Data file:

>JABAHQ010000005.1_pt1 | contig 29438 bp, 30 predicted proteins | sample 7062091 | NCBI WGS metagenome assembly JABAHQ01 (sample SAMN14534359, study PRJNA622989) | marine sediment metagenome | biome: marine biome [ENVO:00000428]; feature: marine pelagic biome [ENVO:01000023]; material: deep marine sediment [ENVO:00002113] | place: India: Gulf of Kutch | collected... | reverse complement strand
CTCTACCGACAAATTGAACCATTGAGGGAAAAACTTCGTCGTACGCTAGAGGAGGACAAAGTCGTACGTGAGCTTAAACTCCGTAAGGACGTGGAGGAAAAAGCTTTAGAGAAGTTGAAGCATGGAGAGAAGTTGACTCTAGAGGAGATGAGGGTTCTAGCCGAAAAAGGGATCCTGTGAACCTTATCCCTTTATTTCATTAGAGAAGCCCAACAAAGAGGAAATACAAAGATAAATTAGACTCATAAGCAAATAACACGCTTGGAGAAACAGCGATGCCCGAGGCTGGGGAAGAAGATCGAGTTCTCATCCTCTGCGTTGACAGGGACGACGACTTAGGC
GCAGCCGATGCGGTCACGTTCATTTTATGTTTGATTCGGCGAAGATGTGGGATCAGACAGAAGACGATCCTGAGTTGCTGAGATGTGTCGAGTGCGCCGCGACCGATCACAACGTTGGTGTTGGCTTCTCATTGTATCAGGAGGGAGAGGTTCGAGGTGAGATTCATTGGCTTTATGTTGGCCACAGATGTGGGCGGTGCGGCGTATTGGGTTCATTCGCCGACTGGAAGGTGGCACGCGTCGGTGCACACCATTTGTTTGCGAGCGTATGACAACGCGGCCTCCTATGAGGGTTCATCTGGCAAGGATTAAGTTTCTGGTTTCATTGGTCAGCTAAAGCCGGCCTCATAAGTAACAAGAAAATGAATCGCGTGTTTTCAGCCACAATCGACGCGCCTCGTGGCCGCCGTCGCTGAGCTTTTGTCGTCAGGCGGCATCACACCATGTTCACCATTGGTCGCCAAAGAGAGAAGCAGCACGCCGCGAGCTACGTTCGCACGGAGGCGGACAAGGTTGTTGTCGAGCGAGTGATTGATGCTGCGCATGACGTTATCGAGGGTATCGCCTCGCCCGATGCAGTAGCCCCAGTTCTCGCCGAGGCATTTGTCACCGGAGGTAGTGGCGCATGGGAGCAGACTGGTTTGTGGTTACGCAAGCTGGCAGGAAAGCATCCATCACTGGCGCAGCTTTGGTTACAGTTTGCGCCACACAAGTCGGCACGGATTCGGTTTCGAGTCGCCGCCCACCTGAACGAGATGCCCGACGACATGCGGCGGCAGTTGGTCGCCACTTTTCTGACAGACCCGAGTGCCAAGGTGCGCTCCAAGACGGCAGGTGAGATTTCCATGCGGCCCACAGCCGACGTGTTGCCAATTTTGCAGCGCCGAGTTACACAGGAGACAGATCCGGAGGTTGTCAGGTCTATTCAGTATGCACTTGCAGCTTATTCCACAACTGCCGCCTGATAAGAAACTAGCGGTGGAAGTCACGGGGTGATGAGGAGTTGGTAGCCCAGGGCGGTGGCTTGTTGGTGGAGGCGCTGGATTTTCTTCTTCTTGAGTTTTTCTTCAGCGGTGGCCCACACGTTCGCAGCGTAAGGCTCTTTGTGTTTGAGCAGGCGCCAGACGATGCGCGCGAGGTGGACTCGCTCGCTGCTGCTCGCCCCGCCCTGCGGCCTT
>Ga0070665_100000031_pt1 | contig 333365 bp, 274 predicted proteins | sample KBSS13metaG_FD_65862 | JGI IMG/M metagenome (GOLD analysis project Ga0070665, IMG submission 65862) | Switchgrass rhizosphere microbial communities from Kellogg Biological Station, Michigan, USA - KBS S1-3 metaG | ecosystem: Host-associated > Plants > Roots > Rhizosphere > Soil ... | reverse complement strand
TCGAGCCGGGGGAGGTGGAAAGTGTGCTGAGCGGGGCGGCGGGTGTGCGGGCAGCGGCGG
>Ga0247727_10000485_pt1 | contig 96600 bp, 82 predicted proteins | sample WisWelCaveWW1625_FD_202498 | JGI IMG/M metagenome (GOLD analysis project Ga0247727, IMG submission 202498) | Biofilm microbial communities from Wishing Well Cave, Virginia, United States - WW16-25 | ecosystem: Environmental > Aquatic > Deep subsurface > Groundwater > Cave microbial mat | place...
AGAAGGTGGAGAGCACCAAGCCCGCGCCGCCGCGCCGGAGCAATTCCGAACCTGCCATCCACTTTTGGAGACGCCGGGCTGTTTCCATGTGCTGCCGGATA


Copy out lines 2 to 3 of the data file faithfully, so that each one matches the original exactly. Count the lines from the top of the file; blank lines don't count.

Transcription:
CTCTACCGACAAATTGAACCATTGAGGGAAAAACTTCGTCGTACGCTAGAGGAGGACAAAGTCGTACGTGAGCTTAAACTCCGTAAGGACGTGGAGGAAAAAGCTTTAGAGAAGTTGAAGCATGGAGAGAAGTTGACTCTAGAGGAGATGAGGGTTCTAGCCGAAAAAGGGATCCTGTGAACCTTATCCCTTTATTTCATTAGAGAAGCCCAACAAAGAGGAAATACAAAGATAAATTAGACTCATAAGCAAATAACACGCTTGGAGAAACAGCGATGCCCGAGGCTGGGGAAGAAGATCGAGTTCTCATCCTCTGCGTTGACAGGGACGACGACTTAGGC
GCAGCCGATGCGGTCACGTTCATTTTATGTTTGATTCGGCGAAGATGTGGGATCAGACAGAAGACGATCCTGAGTTGCTGAGATGTGTCGAGTGCGCCGCGACCGATCACAACGTTGGTGTTGGCTTCTCATTGTATCAGGAGGGAGAGGTTCGAGGTGAGATTCATTGGCTTTATGTTGGCCACAGATGTGGGCGGTGCGGCGTATTGGGTTCATTCGCCGACTGGAAGGTGGCACGCGTCGGTGCACACCATTTGTTTGCGAGCGTATGACAACGCGGCCTCCTATGAGGGTTCATCTGGCAAGGATTAAGTTTCTGGTTTCATTGGTCAGCTAAAGCCGGCCTCATAAGTAACAAGAAAATGAATCGCGTGTTTTCAGCCACAATCGACGCGCCTCGTGGCCGCCGTCGCTGAGCTTTTGTCGTCAGGCGGCATCACACCATGTTCACCATTGGTCGCCAAAGAGAGAAGCAGCACGCCGCGAGCTACGTTCGCACGGAGGCGGACAAGGTTGTTGTCGAGCGAGTGATTGATGCTGCGCATGACGTTATCGAGGGTATCGCCTCGCCCGATGCAGTAGCCCCAGTTCTCGCCGAGGCATTTGTCACCGGAGGTAGTGGCGCATGGGAGCAGACTGGTTTGTGGTTACGCAAGCTGGCAGGAAAGCATCCATCACTGGCGCAGCTTTGGTTACAGTTTGCGCCACACAAGTCGGCACGGATTCGGTTTCGAGTCGCCGCCCACCTGAACGAGATGCCCGACGACATGCGGCGGCAGTTGGTCGCCACTTTTCTGACAGACCCGAGTGCCAAGGTGCGCTCCAAGACGGCAGGTGAGATTTCCATGCGGCCCACAGCCGACGTGTTGCCAATTTTGCAGCGCCGAGTTACACAGGAGACAGATCCGGAGGTTGTCAGGTCTATTCAGTATGCACTTGCAGCTTATTCCACAACTGCCGCCTGATAAGAAACTAGCGGTGGAAGTCACGGGGTGATGAGGAGTTGGTAGCCCAGGGCGGTGGCTTGTTGGTGGAGGCGCTGGATTTTCTTCTTCTTGAGTTTTTCTTCAGCGGTGGCCCACACGTTCGCAGCGTAAGGCTCTTTGTGTTTGAGCAGGCGCCAGACGATGCGCGCGAGGTGGACTCGCTCGCTGCTGCTCGCCCCGCCCTGCGGCCTT